What is your name, pronouns and your role at the Y?

My name is Alexandra Macedo (she/her). My role is Head Program Leader at Wade Thomas Elementary School and I’ve been with the Y for 2 years. 

Can you tell me about a moment that “sparked” solidity in why you work for this organization?

The moment that struck me to solidify my role at the Y was my first year working at Wade Thomas. It was almost at the beginning of the pandemic, and I had the privilege to work with a pair of sisters that were in the program. It made me happy to be working with these sisters because they are Hispanic, and I also identify as Hispanic. Of the pair, the younger sister who was in kindergarten at the time spoke primarily Spanish but had a limited English vocabulary. She was working her way through school learning how to read and write English. When I would help her with her homework, she would remind me of myself when I was her age – struggling and giving up on my homework because I couldn’t understand. I would see her frustration when her teacher would have everyone in the class read a page of their book for the day, and when it came to her turn, she would have a lot of trouble reading it and would mumble her words. With school being online it created more stress on her, and she would lag with classwork. There would be piles of work in her class folder and assignments on Seesaw (an online platform) that were months overdue.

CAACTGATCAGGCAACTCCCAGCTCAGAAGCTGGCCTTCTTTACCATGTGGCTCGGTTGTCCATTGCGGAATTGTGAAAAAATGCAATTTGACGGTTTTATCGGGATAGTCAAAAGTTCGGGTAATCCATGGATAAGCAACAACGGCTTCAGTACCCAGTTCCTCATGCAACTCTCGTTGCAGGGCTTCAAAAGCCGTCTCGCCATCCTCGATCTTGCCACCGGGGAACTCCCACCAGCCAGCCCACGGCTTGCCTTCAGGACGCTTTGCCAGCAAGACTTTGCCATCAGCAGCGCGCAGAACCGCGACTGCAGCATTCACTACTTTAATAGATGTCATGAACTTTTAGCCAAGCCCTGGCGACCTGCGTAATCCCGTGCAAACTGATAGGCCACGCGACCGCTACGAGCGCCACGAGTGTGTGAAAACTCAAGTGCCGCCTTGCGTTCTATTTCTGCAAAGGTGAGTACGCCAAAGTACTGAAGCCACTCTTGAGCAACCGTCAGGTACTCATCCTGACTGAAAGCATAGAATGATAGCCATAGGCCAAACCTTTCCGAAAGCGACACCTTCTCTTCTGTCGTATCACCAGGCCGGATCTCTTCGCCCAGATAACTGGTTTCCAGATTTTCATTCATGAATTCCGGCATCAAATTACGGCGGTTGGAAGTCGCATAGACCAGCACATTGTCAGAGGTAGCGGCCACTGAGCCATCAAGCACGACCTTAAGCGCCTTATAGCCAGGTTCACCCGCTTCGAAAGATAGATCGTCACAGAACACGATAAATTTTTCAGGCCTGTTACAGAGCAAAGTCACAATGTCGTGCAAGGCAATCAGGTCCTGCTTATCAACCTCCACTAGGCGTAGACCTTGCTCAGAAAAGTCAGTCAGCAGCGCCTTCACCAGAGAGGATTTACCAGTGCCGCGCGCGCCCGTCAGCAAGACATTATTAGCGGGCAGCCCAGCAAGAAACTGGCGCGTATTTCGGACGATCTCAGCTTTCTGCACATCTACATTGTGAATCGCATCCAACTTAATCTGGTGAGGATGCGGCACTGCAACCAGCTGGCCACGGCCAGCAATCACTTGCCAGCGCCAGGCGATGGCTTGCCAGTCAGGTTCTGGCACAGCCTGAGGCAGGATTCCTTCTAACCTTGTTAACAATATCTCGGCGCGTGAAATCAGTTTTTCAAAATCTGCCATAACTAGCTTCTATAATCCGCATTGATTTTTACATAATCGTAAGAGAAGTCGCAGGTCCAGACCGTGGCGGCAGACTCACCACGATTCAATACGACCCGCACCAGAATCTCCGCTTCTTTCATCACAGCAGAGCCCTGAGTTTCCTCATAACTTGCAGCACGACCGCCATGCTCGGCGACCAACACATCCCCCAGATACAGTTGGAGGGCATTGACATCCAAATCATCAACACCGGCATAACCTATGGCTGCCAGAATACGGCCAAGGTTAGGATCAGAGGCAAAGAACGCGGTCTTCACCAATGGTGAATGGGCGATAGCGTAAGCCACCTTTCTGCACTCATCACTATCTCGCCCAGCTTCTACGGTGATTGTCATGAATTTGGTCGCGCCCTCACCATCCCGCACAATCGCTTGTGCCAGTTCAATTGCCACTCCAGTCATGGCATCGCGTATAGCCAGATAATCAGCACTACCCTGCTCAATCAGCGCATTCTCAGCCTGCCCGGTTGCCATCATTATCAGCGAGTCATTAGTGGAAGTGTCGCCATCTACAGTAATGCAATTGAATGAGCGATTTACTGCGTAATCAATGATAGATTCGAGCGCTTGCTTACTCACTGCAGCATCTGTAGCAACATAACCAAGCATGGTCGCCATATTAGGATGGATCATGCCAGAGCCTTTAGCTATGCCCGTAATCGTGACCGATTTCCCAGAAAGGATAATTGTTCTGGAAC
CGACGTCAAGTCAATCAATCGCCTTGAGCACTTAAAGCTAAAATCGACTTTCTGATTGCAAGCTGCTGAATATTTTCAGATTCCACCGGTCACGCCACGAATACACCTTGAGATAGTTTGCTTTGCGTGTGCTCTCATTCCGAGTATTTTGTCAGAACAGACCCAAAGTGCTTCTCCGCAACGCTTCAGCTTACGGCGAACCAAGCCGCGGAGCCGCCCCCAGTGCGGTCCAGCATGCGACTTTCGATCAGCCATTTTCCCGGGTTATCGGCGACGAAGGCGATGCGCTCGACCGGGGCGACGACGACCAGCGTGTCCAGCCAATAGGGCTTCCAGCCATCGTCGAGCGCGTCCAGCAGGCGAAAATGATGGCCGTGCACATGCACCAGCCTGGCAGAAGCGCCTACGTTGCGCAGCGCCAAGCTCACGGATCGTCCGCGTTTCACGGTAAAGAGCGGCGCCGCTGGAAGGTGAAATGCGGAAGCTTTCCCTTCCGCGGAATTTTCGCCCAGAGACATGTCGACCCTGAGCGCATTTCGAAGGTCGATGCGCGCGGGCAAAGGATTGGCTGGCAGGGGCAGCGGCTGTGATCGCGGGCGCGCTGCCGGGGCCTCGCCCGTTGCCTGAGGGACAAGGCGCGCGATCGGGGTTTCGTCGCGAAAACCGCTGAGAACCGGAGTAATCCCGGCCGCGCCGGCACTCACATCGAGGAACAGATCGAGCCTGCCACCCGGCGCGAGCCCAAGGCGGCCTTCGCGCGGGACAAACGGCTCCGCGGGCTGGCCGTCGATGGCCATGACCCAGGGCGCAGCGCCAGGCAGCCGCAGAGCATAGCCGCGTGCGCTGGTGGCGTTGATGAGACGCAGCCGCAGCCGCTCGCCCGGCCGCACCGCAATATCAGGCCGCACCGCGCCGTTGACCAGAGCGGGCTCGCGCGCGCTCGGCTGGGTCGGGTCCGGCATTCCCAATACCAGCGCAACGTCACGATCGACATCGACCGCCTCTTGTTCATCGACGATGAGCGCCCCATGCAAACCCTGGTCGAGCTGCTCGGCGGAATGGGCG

For that year, I would try to give them as much support as possible. When I would have the chance to speak with their mom, she would always tell me how grateful she was that someone would spend so much time helping them with their work, especially since she had little to no time to sit down with them at home because they had two younger siblings. These conversations with their mom would always hit home, because like them I had to navigate school as a Spanish speaker, and I knew how hard it was for myself and for my mom to help me with my homework.

When the year was over, the sisters were going to be switching schools so they wouldn’t be coming to the Y anymore. It was at that moment that I knew that there are many other kids in our programs that have very similar stories – where our program helps them grow socially, emotionally and many other ways. Being able to help other Y communities has also solidified that what I’m doing here is making a difference in someone’s life.

Who are the women in your life that inspire you?

Some of the women in my life that inspire me would have to be my mother, older sisters, someone I consider a mentor, Jeanie, and every woman in society that are trying to make this world a safer place for all women. These women inspire me because they all have a story to tell – whether it be a traumatic event to a happy event in their life. It makes them who they are today. Without the struggles that each one of them has faced, they’re still pushing through the world as if nothing can stop them from reaching their true potential. I am not here to tell their stories because I am in no position to do so, but I do know that without any of these women, I wouldn’t be able to have the courage to do anything in life. With their motivation and their love, anything is possible.